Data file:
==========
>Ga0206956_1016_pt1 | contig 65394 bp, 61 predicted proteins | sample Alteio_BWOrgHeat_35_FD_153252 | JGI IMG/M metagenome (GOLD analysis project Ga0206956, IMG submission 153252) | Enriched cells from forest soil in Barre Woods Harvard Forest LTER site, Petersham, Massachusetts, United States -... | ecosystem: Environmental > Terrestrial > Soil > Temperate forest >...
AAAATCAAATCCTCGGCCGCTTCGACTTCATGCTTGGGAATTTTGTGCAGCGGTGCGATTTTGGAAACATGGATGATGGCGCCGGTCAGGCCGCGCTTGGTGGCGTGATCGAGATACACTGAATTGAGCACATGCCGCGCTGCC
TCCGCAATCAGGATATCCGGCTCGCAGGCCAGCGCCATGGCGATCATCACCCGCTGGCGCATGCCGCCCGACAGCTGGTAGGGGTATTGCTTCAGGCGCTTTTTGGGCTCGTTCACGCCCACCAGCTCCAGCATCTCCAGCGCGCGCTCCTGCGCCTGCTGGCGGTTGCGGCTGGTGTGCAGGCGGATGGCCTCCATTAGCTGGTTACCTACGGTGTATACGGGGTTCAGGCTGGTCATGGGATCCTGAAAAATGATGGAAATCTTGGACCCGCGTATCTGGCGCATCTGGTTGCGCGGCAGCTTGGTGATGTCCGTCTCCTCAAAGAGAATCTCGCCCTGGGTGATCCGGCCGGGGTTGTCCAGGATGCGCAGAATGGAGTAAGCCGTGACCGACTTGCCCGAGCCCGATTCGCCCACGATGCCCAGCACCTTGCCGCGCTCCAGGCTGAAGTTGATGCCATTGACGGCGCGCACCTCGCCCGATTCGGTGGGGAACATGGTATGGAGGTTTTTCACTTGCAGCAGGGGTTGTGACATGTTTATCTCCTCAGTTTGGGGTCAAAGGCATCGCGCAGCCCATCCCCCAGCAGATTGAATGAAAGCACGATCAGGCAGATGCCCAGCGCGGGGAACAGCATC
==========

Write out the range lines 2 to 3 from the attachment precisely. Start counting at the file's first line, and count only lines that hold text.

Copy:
AAAATCAAATCCTCGGCCGCTTCGACTTCATGCTTGGGAATTTTGTGCAGCGGTGCGATTTTGGAAACATGGATGATGGCGCCGGTCAGGCCGCGCTTGGTGGCGTGATCGAGATACACTGAATTGAGCACATGCCGCGCTGCC
TCCGCAATCAGGATATCCGGCTCGCAGGCCAGCGCCATGGCGATCATCACCCGCTGGCGCATGCCGCCCGACAGCTGGTAGGGGTATTGCTTCAGGCGCTTTTTGGGCTCGTTCACGCCCACCAGCTCCAGCATCTCCAGCGCGCGCTCCTGCGCCTGCTGGCGGTTGCGGCTGGTGTGCAGGCGGATGGCCTCCATTAGCTGGTTACCTACGGTGTATACGGGGTTCAGGCTGGTCATGGGATCCTGAAAAATGATGGAAATCTTGGACCCGCGTATCTGGCGCATCTGGTTGCGCGGCAGCTTGGTGATGTCCGTCTCCTCAAAGAGAATCTCGCCCTGGGTGATCCGGCCGGGGTTGTCCAGGATGCGCAGAATGGAGTAAGCCGTGACCGACTTGCCCGAGCCCGATTCGCCCACGATGCCCAGCACCTTGCCGCGCTCCAGGCTGAAGTTGATGCCATTGACGGCGCGCACCTCGCCCGATTCGGTGGGGAACATGGTATGGAGGTTTTTCACTTGCAGCAGGGGTTGTGACATGTTTATCTCCTCAGTTTGGGGTCAAAGGCATCGCGCAGCCCATCCCCCAGCAGATTGAATGAAAGCACGATCAGGCAGATGCCCAGCGCGGGGAACAGCATC